Three of my political science colleagues conducted research showing that winning/losing that Saturday game could boost or cost the incumbent party and its gubernatorial candidate an average of 10 percent in the Tuesday election.
For the past few weeks, I have been posting some very interesting scholarship presented by professional South-watchers at a recent Citadel Symposium on Southern Politics. Now, here are a few field reports about current developments in their states.
I have dealt with the South and southern politics in previous posts; so we are not going to break major new ground here. But I think it is worthwhile to update what some of today's experts are saying about the South and its role in American democracy and history.
A prominent political scientist suggests that the politics of values may have settled into a state of lessened conflict and volatility. The debate runs on; but terms like "acceptance" and "stability" figure centrally in his depiction of cultural struggle in this country.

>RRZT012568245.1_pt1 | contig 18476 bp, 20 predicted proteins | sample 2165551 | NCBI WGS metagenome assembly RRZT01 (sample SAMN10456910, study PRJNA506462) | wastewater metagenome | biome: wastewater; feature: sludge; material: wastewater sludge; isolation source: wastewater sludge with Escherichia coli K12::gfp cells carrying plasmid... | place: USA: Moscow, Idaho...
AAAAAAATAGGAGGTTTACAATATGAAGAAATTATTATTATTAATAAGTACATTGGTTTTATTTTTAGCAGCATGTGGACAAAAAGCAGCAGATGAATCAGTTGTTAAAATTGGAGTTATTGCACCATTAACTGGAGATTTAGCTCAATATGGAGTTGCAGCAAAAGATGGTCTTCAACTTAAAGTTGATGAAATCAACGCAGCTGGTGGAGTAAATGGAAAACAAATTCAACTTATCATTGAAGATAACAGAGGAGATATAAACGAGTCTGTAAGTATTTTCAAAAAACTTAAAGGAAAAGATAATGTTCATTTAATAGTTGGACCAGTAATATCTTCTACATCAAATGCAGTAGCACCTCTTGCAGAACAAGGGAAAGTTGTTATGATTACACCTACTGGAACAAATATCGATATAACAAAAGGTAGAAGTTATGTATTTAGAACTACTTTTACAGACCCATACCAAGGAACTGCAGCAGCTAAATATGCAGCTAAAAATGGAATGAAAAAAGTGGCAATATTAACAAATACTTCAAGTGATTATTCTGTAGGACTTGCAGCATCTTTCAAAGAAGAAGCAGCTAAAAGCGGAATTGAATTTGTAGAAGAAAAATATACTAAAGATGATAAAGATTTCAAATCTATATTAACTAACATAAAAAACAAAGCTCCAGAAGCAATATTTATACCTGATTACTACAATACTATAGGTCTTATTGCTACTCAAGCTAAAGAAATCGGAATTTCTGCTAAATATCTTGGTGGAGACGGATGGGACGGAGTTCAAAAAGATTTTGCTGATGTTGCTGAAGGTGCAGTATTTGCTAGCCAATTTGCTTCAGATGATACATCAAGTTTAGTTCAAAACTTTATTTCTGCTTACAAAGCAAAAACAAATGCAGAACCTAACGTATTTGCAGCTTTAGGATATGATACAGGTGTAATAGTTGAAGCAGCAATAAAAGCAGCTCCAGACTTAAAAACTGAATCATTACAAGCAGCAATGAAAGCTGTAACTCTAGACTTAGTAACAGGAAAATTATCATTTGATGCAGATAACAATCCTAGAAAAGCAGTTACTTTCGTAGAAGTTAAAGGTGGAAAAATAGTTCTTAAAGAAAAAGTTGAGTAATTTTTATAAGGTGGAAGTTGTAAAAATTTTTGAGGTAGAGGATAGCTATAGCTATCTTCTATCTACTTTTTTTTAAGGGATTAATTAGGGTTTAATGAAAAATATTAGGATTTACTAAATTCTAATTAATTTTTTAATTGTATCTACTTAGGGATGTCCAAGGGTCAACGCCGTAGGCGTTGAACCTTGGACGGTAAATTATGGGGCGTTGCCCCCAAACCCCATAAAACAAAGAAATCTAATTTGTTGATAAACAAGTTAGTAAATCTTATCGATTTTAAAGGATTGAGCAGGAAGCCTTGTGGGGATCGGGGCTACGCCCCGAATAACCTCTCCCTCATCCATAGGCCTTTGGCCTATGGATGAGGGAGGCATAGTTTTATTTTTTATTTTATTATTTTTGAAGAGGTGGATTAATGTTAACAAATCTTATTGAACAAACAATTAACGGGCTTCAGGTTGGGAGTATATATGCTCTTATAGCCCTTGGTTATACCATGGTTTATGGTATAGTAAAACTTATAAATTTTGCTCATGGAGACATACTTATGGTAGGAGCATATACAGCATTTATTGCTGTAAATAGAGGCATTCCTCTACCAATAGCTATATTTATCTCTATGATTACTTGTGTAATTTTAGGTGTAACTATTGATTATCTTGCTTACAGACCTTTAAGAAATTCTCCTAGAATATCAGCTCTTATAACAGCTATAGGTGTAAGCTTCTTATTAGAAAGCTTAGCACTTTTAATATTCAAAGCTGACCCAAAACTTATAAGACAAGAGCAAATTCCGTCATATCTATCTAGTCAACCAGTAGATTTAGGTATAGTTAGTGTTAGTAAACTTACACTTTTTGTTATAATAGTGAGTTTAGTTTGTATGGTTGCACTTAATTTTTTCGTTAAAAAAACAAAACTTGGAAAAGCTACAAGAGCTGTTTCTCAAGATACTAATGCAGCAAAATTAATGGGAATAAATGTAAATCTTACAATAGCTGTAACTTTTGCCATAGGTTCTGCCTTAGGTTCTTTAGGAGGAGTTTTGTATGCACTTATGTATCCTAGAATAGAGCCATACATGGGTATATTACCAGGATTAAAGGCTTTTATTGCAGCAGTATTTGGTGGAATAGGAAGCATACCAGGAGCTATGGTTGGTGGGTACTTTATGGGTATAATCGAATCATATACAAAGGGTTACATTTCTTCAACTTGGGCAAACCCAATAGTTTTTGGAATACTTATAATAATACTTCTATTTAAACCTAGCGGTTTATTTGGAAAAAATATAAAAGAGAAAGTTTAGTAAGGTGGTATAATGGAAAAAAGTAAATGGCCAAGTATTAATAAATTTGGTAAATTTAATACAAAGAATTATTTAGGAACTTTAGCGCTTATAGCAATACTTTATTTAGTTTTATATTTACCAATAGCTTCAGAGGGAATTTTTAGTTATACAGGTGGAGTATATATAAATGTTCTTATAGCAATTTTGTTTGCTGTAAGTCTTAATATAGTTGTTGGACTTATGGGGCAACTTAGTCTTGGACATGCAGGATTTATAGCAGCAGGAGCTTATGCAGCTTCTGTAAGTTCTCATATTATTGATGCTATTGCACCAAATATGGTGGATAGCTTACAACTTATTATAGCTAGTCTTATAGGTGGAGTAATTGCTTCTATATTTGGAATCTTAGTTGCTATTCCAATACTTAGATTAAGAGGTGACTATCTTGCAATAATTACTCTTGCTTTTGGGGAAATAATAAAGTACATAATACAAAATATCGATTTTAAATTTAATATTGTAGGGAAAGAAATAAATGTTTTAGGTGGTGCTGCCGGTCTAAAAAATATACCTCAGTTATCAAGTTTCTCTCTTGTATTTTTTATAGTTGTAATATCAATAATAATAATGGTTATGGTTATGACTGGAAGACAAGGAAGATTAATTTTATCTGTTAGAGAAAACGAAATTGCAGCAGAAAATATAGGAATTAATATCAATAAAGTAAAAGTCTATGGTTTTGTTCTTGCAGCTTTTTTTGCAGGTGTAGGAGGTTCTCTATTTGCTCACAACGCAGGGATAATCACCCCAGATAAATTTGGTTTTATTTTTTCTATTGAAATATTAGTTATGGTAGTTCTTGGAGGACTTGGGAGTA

The course of American democracy may be decided on the first Saturday of November in the following college football games: Florida vs Georgia, Michigan vs Indiana, Illinois vs Ohio State, and Texas vs Texas Tech.
One of the good things about academic associations is that they often invite students to participate in meaningful discussions about professional matters. Such was the case at last month's Citadel Symposium on Southern Politics in Charleston, SC.
The historic realignment of southerners from the Democratic Party to the Republican Party stands as one of the most dramatic and consequential developments of the past century. However, recent research offers hopeful signs for regional Democrats.
The passage of the Affordable Care Act in 2010 has elicited heated debate throughout the country. Only 21 states have begun compliance with the ACA, and the muddled controversy defies simple characterization or easy explanation.